Jury Selected For Manafort Trial: Opening Statements To Start Soon

Photo by Getty Images/ SHAWN THEW

ALEXANDRIA, VA — Jury selection finished early Tuesday afternoon in the Paul Manafort trial in Alexandria, Virginia. After the jury of six women and six men — plus an alternate jury of one man and three women — was chosen, U.S. District Judge T.S. Ellis announced at recess until 2:45 p.m. ET. After jury instructions are given, opening statements are expected later Tuesday afternoon.

Manafort is facing charges of bank fraud and tax fraud as part of special counsel Robert Mueller’s investigation. He has pleaded not guilty. The allegations stem mostly from his consulting work in Ukraine.

Manafort, in a black suit, was present in the courthouse Tuesday, as was his wife, Kathleen.

Before starting the jury selection process, Judge Ellis commented briefly on a request from Manafort to exclude from the trial nearly 500 pages of the prosecutors’ evidence related to his Ukraine work. Ellis said he would not resolve the issue quite yet, but offered a set of conditions for the evidence to be considered admissible. He said he hoped the prosecutors would take into account these conditions and reduce the amount of evidence they plan to introduce. He said that he agreed with the prosecutors and thought they were correct in arguing that evidence from the Ukraine work was relevant to show that Manafort earned income that he should have reported.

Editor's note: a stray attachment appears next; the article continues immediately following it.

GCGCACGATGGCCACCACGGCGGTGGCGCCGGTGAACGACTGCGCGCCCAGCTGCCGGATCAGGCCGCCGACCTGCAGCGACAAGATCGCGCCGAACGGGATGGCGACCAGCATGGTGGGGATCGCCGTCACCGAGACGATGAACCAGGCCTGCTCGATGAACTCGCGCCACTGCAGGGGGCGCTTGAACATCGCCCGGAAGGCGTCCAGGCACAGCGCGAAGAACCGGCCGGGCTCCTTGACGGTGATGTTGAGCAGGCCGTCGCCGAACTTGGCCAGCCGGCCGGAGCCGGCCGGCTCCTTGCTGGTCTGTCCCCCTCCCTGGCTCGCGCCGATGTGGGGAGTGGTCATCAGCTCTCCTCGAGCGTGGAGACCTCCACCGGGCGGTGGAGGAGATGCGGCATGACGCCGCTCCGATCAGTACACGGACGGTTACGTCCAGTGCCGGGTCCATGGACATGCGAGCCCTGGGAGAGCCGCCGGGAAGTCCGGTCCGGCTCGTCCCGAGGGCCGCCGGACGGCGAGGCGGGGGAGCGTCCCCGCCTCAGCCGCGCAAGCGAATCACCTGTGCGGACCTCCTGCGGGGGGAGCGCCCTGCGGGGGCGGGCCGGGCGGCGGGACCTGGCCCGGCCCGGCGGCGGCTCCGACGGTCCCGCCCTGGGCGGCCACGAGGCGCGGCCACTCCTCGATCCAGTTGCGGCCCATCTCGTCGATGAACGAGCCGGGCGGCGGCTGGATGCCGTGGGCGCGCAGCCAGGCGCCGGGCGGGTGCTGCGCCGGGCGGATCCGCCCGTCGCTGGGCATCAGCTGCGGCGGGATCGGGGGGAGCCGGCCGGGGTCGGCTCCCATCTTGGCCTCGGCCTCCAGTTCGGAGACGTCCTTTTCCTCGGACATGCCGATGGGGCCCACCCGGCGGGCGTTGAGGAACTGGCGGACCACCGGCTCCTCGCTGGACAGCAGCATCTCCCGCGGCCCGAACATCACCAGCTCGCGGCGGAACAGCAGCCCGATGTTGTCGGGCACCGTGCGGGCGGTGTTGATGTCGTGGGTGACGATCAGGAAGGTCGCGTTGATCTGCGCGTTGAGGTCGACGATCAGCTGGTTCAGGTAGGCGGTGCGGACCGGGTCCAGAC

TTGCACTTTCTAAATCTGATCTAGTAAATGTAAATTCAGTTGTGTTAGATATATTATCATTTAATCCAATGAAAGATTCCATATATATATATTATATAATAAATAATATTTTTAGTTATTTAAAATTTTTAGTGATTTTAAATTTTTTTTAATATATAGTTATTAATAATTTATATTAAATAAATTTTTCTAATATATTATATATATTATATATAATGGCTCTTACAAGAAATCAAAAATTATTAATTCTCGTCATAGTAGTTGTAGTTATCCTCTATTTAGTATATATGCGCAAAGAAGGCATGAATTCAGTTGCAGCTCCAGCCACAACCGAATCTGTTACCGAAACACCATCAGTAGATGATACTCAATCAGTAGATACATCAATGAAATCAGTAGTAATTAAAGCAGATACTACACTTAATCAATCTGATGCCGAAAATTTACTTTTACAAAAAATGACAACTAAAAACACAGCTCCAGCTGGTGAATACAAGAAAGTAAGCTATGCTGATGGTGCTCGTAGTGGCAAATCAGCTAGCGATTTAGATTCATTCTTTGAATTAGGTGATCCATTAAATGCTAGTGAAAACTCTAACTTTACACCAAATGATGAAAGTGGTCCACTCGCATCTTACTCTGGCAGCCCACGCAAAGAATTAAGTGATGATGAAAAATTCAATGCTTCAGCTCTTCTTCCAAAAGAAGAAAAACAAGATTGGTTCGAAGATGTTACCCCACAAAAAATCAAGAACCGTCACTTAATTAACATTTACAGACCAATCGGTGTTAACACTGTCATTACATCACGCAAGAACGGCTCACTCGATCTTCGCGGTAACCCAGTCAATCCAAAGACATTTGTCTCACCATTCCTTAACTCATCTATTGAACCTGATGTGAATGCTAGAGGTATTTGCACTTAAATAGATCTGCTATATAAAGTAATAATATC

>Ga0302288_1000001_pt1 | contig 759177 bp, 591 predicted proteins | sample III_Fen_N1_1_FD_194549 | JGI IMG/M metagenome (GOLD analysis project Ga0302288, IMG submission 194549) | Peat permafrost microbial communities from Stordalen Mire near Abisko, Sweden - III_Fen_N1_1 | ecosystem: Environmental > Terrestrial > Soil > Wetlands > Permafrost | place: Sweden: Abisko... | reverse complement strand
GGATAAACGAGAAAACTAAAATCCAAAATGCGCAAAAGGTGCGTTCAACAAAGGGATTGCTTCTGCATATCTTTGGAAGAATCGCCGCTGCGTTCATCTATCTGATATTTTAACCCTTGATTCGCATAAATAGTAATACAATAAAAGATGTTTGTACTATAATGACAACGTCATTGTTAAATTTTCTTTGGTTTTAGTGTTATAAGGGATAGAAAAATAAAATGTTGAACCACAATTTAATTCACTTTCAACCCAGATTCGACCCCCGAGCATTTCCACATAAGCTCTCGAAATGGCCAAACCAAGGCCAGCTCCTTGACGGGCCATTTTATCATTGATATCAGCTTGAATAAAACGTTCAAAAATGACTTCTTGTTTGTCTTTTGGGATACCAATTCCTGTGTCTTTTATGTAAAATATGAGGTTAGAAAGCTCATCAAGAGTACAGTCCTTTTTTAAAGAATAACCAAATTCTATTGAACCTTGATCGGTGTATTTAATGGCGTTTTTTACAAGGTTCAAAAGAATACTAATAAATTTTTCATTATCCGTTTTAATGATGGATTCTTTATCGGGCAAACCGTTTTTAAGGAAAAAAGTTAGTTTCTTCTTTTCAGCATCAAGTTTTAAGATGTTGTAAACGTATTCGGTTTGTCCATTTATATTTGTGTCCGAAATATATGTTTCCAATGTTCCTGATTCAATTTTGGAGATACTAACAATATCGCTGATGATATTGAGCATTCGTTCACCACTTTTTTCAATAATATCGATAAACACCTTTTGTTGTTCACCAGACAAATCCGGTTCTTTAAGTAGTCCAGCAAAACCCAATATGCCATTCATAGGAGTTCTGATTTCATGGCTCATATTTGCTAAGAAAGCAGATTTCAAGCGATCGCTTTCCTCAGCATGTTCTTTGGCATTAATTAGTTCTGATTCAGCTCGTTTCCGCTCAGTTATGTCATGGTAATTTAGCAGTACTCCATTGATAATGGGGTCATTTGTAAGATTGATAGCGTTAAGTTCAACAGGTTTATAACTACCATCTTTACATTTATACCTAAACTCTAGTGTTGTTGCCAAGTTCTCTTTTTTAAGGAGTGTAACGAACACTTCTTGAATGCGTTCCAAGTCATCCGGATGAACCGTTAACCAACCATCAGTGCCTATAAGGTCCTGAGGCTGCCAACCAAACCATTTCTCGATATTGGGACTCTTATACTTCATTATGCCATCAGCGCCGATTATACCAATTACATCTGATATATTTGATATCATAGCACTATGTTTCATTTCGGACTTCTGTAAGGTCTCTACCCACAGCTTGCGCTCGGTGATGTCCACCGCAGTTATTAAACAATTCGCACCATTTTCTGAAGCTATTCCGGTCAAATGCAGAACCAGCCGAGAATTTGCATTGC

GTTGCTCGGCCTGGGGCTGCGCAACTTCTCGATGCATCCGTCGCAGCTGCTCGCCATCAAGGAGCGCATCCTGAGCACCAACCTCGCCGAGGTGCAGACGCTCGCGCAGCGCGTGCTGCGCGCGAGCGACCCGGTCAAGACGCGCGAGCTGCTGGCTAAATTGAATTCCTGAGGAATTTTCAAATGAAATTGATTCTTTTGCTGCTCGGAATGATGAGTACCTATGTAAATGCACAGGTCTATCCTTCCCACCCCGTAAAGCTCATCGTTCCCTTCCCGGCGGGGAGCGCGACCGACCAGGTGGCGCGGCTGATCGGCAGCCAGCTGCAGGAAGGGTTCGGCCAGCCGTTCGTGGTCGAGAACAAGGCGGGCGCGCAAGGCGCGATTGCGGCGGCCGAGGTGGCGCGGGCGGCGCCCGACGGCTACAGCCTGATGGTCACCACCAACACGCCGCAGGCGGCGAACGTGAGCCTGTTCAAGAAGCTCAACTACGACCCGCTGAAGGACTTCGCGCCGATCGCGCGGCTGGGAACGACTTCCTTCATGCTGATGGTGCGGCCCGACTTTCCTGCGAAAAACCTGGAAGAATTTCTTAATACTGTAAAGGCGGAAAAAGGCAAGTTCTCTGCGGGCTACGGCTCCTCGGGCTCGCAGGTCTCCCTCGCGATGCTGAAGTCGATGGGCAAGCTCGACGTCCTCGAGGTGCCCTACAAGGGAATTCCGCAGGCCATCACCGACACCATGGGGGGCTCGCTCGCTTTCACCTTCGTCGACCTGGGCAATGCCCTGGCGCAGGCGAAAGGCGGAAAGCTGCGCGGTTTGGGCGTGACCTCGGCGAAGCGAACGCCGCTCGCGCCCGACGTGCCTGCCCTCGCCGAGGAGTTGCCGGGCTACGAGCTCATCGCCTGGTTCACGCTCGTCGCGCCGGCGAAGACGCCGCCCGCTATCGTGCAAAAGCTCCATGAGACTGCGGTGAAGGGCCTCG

But, “the fact that documents are relevant is not the end of the inquiry,” the judge said, warning against evidence that is confusing or prejudicial. He instructed the government to elicit testimony to show the relevance of evidence before it is introduced.

Ellis said he did not want “a data dump” into the record on the assumption that the jury is going to look at it without any testimony.

The jury “voir dire” — as the process of orally questioning the jurors is called — moved much more quickly than many observers were expecting. The judge asked the potential jurors if they had relationships or affiliations with Mueller’s team, with the Justice Department more broadly, with Manafort’s attorneys, or with the attorneys’ private law firms. A handful of the potential jurors said they had a relationship with the Justice Department, though none ended up on the jury or among the alternates.

The bulk of the morning and early afternoon was spent with more than two dozen potential jurors answering the judge’s questions at his bench, where the press and the public could not hear the discussion.

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